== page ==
Group H was always going to be a battle between the teams not named Germany for who would advance alongside the European powerhouses. There were thoughts that Morocco could go from unknowns to the knockout rounds, then it lost 6-0 to Germany. The last two teams to play their first group stage game were Colombia and South Korea, who kicked off Tuesday’s action in Australia and New Zealand. Consider my prediction of South Korea advancing to be close to kaput, because of how great the Colombians looked. The Asian qualifiers never looked like a team worthy of being on at the Women’s World Cup. And a star was born.
After making a big move to Real Madrid earlier this year, 18-year-old Linda Caicedo scored Colombia’s second goal of the game and looked menacing on the left side for the South Americans all game long. Her technical ability for being two years away from entering her third decade of life on this planet was spectacular. Caicedo was unafraid to take on four defenders and look toward goal from anywhere within 30 feet. While Catalina Usme is still the Colombian’s best player, Caicedo will be key to whether her team will advance and could pull an upset in the knockout rounds.
Colombia would be in the group of teams that impressed the most compared to expectations in the first go-round of matches at the Women’s World Cup. Add in Jamaica, who drew 0-0 with France and looked like the better team for stretches of the game, Japan, who clearly didn’t have any dust on them despite an aging squad in its 5-0 win over Zambia, and Spain, dark horses no more to win the whole damn thing. Yes, the United States and Germany both barely broke a sweat in scoring nine combined goals and shutting out their opponents, but we expected greatness from arguably the best two teams in the tournament. Germany and Colombia play each other next early Sunday morning stateside in what looks to be one of the biggest matches of the group stage.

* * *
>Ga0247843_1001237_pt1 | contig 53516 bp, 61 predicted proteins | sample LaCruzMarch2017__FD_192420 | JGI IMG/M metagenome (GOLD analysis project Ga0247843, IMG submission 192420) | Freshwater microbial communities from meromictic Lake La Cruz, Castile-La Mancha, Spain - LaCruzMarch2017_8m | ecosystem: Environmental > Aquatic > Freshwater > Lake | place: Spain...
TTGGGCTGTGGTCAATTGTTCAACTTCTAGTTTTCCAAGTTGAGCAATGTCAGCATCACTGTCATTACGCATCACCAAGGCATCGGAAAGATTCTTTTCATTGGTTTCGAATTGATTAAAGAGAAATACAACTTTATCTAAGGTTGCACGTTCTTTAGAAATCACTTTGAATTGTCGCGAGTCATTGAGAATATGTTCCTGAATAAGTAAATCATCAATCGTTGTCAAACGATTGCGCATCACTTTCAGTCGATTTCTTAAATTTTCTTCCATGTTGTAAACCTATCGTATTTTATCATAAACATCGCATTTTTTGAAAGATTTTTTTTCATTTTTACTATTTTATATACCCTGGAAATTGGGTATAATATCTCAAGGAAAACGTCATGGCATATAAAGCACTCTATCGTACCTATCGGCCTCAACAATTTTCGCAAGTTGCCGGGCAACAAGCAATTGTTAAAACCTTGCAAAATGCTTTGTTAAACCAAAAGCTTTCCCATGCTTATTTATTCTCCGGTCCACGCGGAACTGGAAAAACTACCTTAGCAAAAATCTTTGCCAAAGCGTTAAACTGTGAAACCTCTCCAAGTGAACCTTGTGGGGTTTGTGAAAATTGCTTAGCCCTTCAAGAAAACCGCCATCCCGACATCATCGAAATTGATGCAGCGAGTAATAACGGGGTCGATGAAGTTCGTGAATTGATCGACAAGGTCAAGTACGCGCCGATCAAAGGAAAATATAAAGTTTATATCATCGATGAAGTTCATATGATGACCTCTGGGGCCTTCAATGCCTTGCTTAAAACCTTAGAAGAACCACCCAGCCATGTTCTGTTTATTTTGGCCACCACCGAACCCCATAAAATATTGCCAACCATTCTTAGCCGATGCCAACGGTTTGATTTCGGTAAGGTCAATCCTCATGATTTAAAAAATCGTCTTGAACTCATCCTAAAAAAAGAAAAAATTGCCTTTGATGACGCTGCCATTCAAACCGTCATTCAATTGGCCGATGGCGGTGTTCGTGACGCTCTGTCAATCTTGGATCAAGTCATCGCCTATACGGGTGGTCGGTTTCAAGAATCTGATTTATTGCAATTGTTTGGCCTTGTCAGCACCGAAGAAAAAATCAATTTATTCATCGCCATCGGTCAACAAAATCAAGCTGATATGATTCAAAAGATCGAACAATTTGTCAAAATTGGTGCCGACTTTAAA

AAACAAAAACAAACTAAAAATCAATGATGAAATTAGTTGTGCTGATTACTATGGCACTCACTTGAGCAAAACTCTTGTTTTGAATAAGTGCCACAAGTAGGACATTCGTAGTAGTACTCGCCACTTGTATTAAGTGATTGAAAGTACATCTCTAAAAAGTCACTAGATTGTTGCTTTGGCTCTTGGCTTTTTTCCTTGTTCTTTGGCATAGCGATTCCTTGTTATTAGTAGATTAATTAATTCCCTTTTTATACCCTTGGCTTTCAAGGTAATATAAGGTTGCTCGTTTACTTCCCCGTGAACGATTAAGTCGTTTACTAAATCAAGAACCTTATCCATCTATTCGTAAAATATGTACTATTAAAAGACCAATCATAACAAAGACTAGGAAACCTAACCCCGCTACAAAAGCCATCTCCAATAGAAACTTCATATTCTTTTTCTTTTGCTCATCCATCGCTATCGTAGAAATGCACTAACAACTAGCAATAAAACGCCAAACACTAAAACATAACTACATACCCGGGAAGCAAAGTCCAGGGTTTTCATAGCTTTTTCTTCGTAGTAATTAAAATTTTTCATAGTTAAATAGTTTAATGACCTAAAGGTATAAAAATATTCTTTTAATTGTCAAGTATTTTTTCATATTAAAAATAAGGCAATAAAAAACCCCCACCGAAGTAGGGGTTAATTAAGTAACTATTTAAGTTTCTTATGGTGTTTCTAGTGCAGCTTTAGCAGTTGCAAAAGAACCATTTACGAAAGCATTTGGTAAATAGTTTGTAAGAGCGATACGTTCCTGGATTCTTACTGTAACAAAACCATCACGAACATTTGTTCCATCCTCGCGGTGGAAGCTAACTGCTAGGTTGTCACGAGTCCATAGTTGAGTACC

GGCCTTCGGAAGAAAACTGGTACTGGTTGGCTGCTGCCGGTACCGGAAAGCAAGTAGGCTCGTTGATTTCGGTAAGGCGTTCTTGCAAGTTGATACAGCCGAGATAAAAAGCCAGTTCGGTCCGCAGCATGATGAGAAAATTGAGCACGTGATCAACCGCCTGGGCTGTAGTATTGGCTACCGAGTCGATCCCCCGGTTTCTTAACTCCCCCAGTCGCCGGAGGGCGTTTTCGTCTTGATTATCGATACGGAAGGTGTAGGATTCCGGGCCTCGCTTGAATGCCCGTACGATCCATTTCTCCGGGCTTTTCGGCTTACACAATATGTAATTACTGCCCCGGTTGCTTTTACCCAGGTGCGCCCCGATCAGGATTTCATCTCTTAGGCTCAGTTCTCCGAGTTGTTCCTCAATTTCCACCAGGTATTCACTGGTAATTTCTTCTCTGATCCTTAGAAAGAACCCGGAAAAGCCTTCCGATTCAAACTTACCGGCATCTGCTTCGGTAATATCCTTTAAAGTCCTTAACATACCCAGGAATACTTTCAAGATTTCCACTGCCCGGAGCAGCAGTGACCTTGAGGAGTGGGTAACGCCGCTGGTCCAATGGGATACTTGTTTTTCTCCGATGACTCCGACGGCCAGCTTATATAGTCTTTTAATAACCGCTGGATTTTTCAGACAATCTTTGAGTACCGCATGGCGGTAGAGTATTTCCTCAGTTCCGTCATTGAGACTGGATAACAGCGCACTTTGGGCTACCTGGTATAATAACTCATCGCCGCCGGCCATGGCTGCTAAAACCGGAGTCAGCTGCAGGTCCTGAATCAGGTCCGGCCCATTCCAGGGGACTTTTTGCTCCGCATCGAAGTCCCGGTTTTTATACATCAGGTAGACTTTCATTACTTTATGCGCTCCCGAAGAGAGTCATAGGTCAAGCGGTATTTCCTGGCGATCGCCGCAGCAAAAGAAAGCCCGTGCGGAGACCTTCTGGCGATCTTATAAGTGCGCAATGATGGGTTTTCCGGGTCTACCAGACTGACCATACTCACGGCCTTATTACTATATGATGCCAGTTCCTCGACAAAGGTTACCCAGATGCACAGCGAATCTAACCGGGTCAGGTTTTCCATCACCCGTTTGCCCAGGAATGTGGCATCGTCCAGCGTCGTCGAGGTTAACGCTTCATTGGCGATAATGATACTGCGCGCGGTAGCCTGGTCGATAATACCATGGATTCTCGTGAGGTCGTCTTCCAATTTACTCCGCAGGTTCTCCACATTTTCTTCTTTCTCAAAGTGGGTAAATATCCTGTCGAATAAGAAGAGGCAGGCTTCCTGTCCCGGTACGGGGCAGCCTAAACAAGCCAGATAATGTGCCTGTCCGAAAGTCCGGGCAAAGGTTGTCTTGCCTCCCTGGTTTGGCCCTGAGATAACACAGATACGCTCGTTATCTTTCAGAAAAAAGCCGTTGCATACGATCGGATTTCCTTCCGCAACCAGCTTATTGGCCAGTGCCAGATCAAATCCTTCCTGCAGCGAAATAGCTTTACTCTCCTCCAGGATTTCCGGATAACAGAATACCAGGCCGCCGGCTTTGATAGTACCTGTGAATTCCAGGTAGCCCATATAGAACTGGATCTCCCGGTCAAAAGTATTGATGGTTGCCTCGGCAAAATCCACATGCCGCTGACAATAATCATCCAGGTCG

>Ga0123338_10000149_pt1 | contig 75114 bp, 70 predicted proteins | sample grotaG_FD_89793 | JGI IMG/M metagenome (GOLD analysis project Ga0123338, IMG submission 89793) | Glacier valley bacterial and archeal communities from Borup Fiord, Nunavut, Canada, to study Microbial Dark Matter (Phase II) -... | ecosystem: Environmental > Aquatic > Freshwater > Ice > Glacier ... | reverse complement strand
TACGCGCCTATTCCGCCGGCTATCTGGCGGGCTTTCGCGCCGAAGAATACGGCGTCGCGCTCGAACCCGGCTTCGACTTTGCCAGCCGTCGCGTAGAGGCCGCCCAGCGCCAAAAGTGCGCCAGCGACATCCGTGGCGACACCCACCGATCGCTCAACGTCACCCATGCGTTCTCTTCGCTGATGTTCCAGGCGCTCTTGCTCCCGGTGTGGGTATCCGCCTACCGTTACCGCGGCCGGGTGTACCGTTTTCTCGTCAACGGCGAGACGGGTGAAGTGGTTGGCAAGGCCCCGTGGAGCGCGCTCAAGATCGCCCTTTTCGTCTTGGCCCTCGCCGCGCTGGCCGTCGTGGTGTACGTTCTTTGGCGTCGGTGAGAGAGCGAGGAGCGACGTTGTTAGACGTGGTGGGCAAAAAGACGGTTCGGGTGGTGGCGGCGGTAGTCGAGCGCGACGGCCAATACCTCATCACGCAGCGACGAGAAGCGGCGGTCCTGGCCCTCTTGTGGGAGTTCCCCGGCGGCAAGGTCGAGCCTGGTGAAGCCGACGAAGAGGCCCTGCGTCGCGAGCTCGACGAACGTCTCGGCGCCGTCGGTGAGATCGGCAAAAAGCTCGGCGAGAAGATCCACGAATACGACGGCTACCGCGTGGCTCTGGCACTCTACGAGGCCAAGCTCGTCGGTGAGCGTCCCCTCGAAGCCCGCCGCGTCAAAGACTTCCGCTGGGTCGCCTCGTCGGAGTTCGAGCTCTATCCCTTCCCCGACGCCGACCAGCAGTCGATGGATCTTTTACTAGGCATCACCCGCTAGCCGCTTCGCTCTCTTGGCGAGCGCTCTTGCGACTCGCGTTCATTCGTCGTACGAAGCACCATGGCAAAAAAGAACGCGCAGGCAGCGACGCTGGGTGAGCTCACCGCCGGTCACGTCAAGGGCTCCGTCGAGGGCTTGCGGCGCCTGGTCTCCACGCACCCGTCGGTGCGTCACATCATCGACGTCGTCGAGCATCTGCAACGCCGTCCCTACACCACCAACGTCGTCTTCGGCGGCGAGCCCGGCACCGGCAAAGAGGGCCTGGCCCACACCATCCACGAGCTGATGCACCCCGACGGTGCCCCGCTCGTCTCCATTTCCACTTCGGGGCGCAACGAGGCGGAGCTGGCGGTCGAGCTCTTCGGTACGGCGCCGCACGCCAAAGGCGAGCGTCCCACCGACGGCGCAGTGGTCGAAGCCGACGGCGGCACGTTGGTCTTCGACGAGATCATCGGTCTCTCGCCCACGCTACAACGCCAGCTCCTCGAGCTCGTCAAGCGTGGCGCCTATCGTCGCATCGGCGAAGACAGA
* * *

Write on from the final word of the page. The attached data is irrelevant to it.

If the New Jersey-based South Korean forward appeared in either of her team’s first two group-stage matches, Phair was going to make history as the youngest person to ever play in a World Cup. Her second-half substitute appearance made that reality at 16 years, and 26 days old, beating the old record by eight days. The record was previously held by Ifeanyi Chiejine, who was 16 years, and 34 days old for her first global appearance for Nigeria in 1999. On the men’s side, the record belongs to Northern Ireland’s Norman Whiteside, who was 17 years, and 40 days old when representing one part of the United Kingdom.
There was one goal scored during the two matches of the second match day from Group A. It didn’t come from the co-hosts or either European team in the quartet, who played to a scoreless draw. It was from Sarina Bolden of the Philippines. The Asian newcomers took down New Zealand 1-0, while Switzerland and Norway played for 90 minutes and nothing touched the back of the net. Group A is wide open heading into the final group-stage game for all involved. Norway looks the most prone at 1 point, while every other team in the group has won at least one game. The final games of Group A kick off simultaneously at 3 a.m. on Sunday on the East Coast.